Courtesy author, blogger and friend Ben Casnocha, I read this piece by James Kwak on Peter Orszag moving to Citigroup after resigning as Budget Director under Obama administration and the rant goes like this.
“This is the mindset of the ambitious educational elite: You go to Harvard (or Stanford), maybe to Oxford (or Cambridge) for a Rhodes (or Marshall), then to Goldman (or McKinsey, or TFA), then to Harvard Business School (or Yale Law School), then back to Goldman (or Google), and on and on. You keep doing the thing that is more prestigious, opens more doors, has more (supposed) impact on the world, and eventually will make you more and more famous and powerful. Money is something that happens along the way, but it’s not your primary motivation. Then you get to Peter Orszag’s position, where you can do anything, and you want to go work for Citigroup? Why do our society and culture shape high-achieving people so they want to be executives at big, big companies that are decades past their prime? Why is that the thing people aspire to? Orszag wanting to work at a megabank — instead of starting a new company, or joining a foundation, or joining an NGO, or becoming an executive at a struggling manufacturing company that makes things, or even being a consultant to countries with sovereign debt problems — is the same as an engineer from a top school going to Goldman instead of a real company. It’s not his fault, but it’s a symptom of something that’s bad for our country.”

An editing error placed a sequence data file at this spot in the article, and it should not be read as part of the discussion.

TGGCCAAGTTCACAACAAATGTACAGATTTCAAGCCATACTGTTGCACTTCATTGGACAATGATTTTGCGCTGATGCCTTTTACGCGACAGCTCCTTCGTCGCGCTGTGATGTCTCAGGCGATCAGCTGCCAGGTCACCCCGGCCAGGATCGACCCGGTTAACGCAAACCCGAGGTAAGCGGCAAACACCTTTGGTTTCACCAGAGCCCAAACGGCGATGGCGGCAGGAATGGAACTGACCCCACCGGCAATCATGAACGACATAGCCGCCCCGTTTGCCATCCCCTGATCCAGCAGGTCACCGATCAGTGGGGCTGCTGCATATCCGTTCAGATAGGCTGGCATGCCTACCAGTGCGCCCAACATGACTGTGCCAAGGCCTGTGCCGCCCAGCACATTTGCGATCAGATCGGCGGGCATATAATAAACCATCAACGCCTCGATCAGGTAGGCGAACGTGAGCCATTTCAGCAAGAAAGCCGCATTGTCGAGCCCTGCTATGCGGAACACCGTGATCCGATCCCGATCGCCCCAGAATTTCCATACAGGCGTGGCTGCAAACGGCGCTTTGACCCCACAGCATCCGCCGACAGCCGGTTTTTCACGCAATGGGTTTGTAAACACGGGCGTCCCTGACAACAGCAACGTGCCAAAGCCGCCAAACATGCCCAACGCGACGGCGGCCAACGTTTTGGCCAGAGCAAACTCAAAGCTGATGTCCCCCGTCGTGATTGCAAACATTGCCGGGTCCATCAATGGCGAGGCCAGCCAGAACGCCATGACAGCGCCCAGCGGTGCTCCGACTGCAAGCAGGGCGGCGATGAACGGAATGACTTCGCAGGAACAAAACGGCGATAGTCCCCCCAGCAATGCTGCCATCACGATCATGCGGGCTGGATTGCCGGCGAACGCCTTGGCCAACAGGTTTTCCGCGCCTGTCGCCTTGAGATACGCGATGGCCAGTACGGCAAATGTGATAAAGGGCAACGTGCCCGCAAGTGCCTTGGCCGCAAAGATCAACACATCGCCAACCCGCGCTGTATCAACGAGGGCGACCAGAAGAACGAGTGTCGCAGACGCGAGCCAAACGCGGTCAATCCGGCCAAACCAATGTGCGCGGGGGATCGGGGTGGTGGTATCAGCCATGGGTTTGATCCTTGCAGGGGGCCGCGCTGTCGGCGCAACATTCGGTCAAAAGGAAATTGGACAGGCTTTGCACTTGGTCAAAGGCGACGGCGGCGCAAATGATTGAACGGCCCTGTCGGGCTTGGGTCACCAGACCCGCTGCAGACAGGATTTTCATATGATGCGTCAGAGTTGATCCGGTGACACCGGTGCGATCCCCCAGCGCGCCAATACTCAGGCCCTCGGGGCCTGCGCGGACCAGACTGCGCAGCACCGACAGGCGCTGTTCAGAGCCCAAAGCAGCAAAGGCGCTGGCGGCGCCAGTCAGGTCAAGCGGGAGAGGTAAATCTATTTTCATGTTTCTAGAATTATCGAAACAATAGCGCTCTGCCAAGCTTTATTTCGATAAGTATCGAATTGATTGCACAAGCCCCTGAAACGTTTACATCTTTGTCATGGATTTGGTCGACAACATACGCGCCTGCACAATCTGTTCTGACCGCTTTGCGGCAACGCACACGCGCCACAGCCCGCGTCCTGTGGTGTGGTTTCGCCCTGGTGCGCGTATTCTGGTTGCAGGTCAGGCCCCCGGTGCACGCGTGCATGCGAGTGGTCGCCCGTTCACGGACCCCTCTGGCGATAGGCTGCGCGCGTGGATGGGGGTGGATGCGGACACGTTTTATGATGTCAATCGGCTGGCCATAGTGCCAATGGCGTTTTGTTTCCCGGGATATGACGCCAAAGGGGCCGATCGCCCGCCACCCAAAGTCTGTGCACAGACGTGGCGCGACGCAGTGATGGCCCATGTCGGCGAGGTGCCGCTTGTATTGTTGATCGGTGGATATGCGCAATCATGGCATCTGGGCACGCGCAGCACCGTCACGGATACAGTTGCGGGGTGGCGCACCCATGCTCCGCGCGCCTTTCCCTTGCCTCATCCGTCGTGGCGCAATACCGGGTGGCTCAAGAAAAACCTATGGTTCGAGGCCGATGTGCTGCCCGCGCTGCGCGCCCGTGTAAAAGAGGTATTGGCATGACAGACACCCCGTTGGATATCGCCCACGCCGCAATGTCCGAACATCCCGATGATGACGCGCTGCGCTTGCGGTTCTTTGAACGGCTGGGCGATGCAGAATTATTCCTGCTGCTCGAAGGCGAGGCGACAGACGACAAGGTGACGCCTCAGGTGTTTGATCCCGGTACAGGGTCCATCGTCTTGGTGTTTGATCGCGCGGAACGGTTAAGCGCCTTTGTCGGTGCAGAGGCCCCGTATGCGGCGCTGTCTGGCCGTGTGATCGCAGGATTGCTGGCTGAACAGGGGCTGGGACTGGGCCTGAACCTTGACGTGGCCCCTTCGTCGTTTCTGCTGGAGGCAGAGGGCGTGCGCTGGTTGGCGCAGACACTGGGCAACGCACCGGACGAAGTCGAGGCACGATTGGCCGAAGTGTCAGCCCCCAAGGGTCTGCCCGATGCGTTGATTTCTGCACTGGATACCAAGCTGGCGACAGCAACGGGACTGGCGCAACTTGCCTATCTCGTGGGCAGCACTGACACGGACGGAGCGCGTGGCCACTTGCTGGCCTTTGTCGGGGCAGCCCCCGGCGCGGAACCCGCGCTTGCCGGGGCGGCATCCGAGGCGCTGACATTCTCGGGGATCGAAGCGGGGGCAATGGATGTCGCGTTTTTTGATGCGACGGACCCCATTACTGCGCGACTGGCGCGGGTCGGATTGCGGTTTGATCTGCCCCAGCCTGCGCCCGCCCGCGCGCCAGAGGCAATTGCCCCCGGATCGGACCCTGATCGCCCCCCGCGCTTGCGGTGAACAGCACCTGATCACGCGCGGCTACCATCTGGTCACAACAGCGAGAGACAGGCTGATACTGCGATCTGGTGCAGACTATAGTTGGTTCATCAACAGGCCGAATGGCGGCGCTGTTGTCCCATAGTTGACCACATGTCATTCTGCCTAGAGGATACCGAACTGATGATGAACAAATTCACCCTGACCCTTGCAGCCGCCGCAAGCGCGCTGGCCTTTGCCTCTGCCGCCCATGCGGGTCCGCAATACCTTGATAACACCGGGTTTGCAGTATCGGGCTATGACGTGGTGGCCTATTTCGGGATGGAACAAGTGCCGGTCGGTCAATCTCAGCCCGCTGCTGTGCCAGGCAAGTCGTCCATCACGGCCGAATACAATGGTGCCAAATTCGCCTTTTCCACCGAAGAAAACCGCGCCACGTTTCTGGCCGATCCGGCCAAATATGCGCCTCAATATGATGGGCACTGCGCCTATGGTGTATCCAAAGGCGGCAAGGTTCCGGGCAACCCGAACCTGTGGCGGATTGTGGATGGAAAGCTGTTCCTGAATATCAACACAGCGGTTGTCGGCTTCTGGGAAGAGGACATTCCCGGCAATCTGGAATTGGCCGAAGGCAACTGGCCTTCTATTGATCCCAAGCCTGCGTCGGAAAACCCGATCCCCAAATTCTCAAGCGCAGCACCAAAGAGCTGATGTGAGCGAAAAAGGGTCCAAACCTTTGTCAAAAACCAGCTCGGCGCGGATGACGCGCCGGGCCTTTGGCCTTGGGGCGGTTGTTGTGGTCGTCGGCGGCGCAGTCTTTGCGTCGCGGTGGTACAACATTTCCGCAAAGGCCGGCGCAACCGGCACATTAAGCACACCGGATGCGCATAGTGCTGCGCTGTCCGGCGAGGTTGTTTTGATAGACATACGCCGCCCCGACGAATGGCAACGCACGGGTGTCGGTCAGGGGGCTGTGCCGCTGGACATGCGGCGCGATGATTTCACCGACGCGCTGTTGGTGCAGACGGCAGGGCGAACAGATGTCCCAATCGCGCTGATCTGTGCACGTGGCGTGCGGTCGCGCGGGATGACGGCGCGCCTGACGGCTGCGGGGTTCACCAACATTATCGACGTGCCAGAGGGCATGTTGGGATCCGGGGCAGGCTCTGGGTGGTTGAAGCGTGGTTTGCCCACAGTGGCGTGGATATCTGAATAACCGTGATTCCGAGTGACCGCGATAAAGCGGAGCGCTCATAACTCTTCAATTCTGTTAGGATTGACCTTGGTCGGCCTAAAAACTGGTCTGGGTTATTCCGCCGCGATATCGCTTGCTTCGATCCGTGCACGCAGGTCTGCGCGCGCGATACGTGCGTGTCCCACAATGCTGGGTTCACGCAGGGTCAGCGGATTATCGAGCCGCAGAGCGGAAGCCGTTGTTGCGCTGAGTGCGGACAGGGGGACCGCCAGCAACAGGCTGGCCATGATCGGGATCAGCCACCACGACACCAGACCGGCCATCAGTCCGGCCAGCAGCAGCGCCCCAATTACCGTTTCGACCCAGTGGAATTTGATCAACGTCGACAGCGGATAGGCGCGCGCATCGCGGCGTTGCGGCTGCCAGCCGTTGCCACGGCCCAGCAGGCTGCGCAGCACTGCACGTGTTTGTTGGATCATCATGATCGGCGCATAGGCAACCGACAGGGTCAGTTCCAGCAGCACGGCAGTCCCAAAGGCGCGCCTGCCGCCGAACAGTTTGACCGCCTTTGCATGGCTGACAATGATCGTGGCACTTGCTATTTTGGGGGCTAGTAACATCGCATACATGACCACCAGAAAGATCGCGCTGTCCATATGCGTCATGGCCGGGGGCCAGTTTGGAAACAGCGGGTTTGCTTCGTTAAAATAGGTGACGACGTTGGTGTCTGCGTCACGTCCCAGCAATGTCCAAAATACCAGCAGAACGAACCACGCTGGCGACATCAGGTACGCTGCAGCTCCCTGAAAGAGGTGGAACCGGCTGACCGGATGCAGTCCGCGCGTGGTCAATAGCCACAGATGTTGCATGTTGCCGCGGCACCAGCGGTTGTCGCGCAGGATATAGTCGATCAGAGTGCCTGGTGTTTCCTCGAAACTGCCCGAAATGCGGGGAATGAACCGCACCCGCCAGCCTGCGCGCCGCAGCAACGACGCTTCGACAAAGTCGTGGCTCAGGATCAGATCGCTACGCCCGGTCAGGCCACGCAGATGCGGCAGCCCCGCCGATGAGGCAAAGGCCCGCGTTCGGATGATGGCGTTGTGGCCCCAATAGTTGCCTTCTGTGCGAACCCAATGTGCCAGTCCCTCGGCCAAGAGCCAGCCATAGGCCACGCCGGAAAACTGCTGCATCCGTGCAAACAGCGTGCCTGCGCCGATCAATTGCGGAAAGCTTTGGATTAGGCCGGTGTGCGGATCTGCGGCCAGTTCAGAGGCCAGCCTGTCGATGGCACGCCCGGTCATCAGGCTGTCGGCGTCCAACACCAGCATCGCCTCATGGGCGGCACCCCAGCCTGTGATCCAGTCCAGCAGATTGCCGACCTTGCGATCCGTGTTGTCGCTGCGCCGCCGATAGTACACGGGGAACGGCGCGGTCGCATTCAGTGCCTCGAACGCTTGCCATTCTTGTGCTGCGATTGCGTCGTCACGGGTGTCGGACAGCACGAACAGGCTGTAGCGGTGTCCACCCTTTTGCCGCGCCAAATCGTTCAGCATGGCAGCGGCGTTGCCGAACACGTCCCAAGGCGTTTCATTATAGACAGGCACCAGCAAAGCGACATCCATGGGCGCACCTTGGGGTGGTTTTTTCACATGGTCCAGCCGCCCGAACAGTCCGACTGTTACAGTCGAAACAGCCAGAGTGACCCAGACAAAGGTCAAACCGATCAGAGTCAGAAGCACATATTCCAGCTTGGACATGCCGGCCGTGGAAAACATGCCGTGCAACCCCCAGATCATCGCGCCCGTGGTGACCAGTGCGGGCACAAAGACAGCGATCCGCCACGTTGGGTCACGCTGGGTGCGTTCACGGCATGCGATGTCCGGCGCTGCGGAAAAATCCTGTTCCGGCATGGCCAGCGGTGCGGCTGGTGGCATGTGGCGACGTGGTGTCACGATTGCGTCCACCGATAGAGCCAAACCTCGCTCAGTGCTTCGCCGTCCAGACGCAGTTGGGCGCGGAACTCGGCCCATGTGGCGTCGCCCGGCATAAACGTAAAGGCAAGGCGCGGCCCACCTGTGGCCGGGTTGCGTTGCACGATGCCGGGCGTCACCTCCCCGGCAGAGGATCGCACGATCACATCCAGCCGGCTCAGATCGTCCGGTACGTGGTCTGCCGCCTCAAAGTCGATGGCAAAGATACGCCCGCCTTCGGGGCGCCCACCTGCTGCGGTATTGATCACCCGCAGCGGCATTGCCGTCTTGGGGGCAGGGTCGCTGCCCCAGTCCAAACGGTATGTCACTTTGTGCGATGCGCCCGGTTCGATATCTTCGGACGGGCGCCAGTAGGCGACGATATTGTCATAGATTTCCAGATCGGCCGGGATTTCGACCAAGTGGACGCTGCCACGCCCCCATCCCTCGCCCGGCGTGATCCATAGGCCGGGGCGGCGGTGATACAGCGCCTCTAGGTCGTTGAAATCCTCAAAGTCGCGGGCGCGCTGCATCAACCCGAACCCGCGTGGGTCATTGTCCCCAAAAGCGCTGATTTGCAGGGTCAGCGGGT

Here’s my take -
Terrible cliche. I see it as way too presumptuous of the squeaky critics that ordain a simplistic linear transition from domain knowledge to industry vertical, depriving the candidate of the range of options before him.
If it’s the creative mind of the engineer that is being seen as having been manipulated by the lure of a fatter wall street pay check, it’s the very original creativity of that mind choosing with little external prompt to apply its potential in a disparate dimension to experience a radically innovative if not a revolutionary outcome. After the meltdown, perhaps it’s a bit too off-putting to recognize the contributions of financial engineers in developing exotic derivative products like the ABS, CDS and so on, but let’s not forget that what caused the crisis was not the genus of these products, but its specie that got grossly misunderstood, misapplied and miscarried. Not in the least when the very products helped raise a significant portion of the billions of dollars for funding scientific and industrial research by the world’s major corporations that sustained several manufacturing innovations.
It’s ok to trim the flab, but don’t chop off the muscle that holds it together.